I want kids to break away from the stereotype that science is all about old bearded white men discovering things a long time ago, or the image that is everywhere of someone in a lab coat and goggles peering quizzically at a test tube. Science is about being entranced in the world around us and thirsting to know more about it. What better place to explore this than the beach?
For this activity you will need and extensive list of equipment.
For this activity you will need a bucket.
Also a suitable sea shore (ours is highly turbid due to a lot of clay in the water, so we drove along the coast to Eastbourne).
Fill your bucket almost full of pebbles (or sand) then top up with sea water. The purpose of the pebbles is to limit the area you are looking in to so it is a shallower depth, which makes it easier to see things, so you don’t need anything in the bottom if you are using a tray instead. Scoop up a handful of seaweed from the water’s edge. You can have fun looking at the seaweed washed up along the strandline too, but for this activity the fresher from the sea the better. Pop your weed into your bucket and sit and stare at it for ages and ages and ages.
I say stare at it for ages because at first you probably won’t notice much beyond the different textures and colours of the weed. Then (like one of those ‘magic eye’ pictures from the 1980s) once you get your eye in you will suddenly start to notice a lot more. Shrimp for example. If you look closely at the image above you will see a thin line in the top left corner of the water in the bucket – that was a shrimp, one of four we spotted darting crazily around. Well, I say shrimp, but it was actually an amphipod as it was curved like a ‘c’ shape, my knowledge of which is confined to the freshwater ‘shrimp’ gammarus so I’ll move swiftly on…
You will start to notice more things about the seaweed itself, like some of it doesn’t look very seaweedy, and other bits that are definitely seaweed which are crusted in lacy stuff. These not quite seaweeds and lacy crusty things are bryozoa. Bryozoa are animals. I promise. They really are.
It’s hard to see if you’re reading this on a small screen, so it’s well worth opening the image and taking a closer look, but you will notice a lacy crusting on this piece of weed. About a quarter of the way from the left is a piece that has detached from it’s substrate that looks like the continent of Africa.
Bryozoa are tiny animals that live in colonies. Some are frondy and look a lot like little mats of sea weed ( Bryozoa means ‘moss animal’, they got renamed ectoprocta recently, but that sounds like a disease of older men, so I’m sticking with bryozoa), some are encrusting, some make hard calcium deposits, others don’t. The palaeontologists and geologists amongst you may recognise them from their well preserved remains, which I believe include graptolytes, one of the key fossils used to date rocks.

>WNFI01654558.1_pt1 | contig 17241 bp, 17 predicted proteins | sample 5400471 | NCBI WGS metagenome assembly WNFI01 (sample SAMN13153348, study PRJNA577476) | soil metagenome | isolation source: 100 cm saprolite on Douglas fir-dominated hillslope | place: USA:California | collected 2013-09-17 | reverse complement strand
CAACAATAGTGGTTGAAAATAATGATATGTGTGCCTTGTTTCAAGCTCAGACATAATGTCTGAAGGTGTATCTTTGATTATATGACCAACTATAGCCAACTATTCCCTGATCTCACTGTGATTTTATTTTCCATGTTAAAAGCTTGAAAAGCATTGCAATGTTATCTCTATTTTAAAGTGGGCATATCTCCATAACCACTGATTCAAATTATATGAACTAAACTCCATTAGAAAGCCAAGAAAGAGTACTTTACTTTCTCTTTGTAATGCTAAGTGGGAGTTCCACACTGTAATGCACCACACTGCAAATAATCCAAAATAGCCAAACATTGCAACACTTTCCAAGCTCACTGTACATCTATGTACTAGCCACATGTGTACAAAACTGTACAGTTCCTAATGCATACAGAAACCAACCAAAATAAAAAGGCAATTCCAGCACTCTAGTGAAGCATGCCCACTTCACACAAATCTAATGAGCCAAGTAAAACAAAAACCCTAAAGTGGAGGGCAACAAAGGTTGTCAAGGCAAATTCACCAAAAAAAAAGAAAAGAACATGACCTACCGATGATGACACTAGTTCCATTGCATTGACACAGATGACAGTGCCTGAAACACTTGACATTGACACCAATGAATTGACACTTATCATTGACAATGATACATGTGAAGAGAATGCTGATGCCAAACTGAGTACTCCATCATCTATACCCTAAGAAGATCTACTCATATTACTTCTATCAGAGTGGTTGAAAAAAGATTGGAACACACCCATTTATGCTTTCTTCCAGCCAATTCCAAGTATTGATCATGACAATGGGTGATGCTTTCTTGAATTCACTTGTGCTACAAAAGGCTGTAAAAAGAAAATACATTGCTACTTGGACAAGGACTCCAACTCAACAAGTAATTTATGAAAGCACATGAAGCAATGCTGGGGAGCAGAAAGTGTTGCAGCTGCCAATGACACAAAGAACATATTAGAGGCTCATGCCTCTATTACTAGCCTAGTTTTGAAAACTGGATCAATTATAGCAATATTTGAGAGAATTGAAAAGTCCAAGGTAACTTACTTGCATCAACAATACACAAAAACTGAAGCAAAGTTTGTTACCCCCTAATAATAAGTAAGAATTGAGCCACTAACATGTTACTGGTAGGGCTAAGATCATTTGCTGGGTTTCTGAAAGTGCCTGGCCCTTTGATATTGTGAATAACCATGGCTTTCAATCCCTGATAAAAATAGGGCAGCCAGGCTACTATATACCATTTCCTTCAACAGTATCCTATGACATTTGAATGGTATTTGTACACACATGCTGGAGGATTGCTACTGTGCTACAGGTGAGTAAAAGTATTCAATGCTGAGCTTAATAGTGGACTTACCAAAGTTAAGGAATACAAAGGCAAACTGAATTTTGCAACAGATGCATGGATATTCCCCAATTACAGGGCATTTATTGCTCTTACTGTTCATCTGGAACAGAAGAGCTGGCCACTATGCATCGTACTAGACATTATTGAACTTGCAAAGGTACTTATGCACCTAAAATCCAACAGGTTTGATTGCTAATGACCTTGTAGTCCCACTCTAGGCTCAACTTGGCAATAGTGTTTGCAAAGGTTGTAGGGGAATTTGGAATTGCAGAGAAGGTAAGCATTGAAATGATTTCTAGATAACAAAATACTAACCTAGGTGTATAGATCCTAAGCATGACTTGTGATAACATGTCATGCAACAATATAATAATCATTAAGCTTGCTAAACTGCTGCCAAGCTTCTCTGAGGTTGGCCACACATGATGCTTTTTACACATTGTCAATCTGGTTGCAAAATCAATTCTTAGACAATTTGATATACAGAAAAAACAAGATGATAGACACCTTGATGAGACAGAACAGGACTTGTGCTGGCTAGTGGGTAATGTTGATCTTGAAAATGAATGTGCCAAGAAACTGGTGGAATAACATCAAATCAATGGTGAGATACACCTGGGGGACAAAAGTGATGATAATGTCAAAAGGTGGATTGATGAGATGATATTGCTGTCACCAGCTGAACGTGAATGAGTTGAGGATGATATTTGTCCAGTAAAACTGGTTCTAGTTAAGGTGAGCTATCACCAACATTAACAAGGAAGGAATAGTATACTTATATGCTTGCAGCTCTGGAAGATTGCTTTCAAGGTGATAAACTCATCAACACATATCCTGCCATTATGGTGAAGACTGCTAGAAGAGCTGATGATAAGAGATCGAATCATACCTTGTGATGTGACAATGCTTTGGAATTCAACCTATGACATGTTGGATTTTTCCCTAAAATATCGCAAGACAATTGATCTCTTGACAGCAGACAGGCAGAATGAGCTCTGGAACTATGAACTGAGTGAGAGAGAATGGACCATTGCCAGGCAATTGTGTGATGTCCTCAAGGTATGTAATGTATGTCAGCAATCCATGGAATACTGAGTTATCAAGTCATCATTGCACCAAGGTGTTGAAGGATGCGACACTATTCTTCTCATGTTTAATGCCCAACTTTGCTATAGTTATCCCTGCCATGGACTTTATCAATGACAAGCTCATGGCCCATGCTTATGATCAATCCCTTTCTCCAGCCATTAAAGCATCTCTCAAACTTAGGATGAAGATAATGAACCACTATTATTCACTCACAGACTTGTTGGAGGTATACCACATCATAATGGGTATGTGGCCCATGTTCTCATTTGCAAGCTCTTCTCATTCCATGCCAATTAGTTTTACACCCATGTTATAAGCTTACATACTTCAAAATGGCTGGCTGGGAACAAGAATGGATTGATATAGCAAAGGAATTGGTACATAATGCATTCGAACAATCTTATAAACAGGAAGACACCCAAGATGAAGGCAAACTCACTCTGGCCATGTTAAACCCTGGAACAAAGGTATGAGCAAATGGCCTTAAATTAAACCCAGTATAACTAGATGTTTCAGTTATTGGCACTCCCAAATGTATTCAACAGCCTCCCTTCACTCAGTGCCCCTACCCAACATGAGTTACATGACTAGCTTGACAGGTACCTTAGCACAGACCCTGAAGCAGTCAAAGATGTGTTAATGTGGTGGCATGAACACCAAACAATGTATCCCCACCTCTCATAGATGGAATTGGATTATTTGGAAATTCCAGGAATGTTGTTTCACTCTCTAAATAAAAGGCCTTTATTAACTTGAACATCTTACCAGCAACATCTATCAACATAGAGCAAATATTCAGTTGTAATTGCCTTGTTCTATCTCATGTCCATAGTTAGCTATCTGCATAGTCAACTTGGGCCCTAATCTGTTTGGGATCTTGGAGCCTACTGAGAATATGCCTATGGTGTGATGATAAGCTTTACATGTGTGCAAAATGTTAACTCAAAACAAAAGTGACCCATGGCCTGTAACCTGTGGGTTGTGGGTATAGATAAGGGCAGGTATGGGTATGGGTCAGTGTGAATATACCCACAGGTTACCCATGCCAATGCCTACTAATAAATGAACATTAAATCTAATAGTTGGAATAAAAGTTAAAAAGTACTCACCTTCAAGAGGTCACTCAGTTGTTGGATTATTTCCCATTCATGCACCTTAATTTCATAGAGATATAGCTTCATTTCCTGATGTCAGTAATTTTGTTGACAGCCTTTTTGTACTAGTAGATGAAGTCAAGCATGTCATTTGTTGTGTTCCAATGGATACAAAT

Bryozoa are a good hook into a fascination with science because they are easy to find and they are not what they look like. Either they look like a plant, or they don’t look alive at all. Some assign different bodily functions to different members of the colony, with some being defensive, others feeding, and yet others focusing on reproduction, while in other species every colonist is more or less identical. Some are ‘simultaneous hermaphrodites’ – each individual both eggs and sperm at the same time. Others, as in the one I think I have here Membranipora membrancea is a ‘protandrous sequential hermaphrodite’ changing from male to female (much like the clown fish made famous by ‘Finding Nemo’ – now there’s a film that would be very different if it was biologically accurate!).
The colony of bryozoa we found today starts off life as a fertilized egg floating in the ocean, which hatches into a free-swimming larvae and swooshes around as part of the zooplankton (animals that can’t swim against ocean currents, those that can, including adult fish, are the ‘nekton’). Eventually the baby bryozoan (bryozoan singular, bryozoa plural) settles down to life attached to something like a frond of seaweed and then gets on with the business of maturing and reproducing either sexually as described above, or asexually by budding (like yeast, or amoebas) to form a colony.
There are websites written by bryozoologists (my new favourite word) but I don’t think they are particularly useful unless you are already a serious enthusiast. For this topic I don’t think you can beat Wikipedia, especially as it has nice little segways off into other interesting things).
The contents of your bucket of seaweed will vary each time you do this activity, and it’s a super activity for the whole family as with younger children you can just have fun counting things whizzing around, or describing the colours, patterns and textures of the weed, then branch out into identification and life cycles with older kids. Take pictures or make sketches of unfamiliar things to look up later, or grab a field guide to take with you (the field Studies Council make excellent plasticised ID sheets for a whole host of topics including seaweeds and rockpools).
A magnifying glass is often useful (I used to take my geologists loupe but having leant it to a friend on what turned out to be a rather extended basis I now use a £10 mini microscope of the kind you find in the pocket money sections of national trust shops and garden centres). You can always add useful kit to a trip out, but ultimately the only important thing is the bucket as it allows you to develop skills with kids of sitting and observing closely (which depending on the mood of the kids could be a few seconds or half an hour). The more you look, the more you’ll see.
Notes: usual safety precautions apply around young kids and water, plus clothing and supplies appropriate to the conditions – you know what to do.